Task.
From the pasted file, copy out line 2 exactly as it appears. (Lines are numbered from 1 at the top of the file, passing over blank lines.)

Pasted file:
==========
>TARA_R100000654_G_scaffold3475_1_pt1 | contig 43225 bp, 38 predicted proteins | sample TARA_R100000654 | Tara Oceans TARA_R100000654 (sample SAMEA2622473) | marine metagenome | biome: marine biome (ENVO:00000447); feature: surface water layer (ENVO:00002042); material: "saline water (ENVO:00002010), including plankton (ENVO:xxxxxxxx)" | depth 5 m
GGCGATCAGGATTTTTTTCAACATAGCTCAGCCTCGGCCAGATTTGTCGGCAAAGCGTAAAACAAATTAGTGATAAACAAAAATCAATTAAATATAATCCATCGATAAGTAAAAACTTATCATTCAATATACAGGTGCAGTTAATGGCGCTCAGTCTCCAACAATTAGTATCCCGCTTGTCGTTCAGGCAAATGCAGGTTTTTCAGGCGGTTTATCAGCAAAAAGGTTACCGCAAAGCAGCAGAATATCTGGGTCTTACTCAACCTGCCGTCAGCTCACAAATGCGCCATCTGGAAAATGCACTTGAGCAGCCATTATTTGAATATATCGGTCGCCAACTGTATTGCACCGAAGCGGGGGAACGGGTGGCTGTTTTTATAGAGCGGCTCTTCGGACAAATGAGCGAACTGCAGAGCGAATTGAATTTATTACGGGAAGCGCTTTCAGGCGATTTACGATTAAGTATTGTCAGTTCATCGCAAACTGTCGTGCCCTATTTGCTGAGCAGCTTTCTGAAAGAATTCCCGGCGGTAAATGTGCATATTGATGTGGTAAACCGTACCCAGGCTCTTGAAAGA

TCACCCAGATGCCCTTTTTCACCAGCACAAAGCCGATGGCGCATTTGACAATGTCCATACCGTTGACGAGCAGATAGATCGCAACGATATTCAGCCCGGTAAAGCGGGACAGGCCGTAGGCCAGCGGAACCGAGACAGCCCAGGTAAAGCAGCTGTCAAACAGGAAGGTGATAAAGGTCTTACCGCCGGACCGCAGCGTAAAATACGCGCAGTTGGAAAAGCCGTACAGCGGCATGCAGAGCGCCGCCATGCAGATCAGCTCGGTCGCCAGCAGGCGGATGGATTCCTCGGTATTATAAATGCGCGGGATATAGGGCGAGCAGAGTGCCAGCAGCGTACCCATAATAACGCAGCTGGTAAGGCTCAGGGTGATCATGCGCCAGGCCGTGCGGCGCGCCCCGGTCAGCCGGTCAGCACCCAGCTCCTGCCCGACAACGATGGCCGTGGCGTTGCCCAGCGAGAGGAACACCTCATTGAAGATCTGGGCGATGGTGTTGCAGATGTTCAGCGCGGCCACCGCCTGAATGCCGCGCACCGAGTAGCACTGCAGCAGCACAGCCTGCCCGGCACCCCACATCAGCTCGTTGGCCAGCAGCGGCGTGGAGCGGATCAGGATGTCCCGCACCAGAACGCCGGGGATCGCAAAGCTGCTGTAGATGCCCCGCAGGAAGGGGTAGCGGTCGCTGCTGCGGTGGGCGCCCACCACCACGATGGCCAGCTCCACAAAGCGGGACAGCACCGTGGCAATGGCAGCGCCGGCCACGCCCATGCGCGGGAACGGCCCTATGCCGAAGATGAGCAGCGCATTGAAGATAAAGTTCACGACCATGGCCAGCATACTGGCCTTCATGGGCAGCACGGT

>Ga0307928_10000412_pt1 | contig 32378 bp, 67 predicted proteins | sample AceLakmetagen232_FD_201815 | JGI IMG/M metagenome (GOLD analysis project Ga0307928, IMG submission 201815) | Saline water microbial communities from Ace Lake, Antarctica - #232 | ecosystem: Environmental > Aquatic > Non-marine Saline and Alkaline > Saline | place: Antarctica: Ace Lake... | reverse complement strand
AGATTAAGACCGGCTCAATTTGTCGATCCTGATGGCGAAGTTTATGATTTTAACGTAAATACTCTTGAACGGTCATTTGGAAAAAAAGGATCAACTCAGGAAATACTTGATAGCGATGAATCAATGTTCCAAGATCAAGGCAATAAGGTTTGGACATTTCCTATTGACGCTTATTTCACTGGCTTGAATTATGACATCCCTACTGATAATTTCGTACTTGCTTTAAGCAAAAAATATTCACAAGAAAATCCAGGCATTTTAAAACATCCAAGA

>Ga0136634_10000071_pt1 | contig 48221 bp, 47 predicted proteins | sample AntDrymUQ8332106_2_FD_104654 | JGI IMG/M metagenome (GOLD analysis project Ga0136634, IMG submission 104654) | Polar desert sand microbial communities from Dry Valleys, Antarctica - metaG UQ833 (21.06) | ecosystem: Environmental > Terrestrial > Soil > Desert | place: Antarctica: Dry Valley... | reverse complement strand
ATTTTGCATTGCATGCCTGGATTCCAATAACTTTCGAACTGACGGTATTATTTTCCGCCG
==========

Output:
GGCGATCAGGATTTTTTTCAACATAGCTCAGCCTCGGCCAGATTTGTCGGCAAAGCGTAAAACAAATTAGTGATAAACAAAAATCAATTAAATATAATCCATCGATAAGTAAAAACTTATCATTCAATATACAGGTGCAGTTAATGGCGCTCAGTCTCCAACAATTAGTATCCCGCTTGTCGTTCAGGCAAATGCAGGTTTTTCAGGCGGTTTATCAGCAAAAAGGTTACCGCAAAGCAGCAGAATATCTGGGTCTTACTCAACCTGCCGTCAGCTCACAAATGCGCCATCTGGAAAATGCACTTGAGCAGCCATTATTTGAATATATCGGTCGCCAACTGTATTGCACCGAAGCGGGGGAACGGGTGGCTGTTTTTATAGAGCGGCTCTTCGGACAAATGAGCGAACTGCAGAGCGAATTGAATTTATTACGGGAAGCGCTTTCAGGCGATTTACGATTAAGTATTGTCAGTTCATCGCAAACTGTCGTGCCCTATTTGCTGAGCAGCTTTCTGAAAGAATTCCCGGCGGTAAATGTGCATATTGATGTGGTAAACCGTACCCAGGCTCTTGAAAGA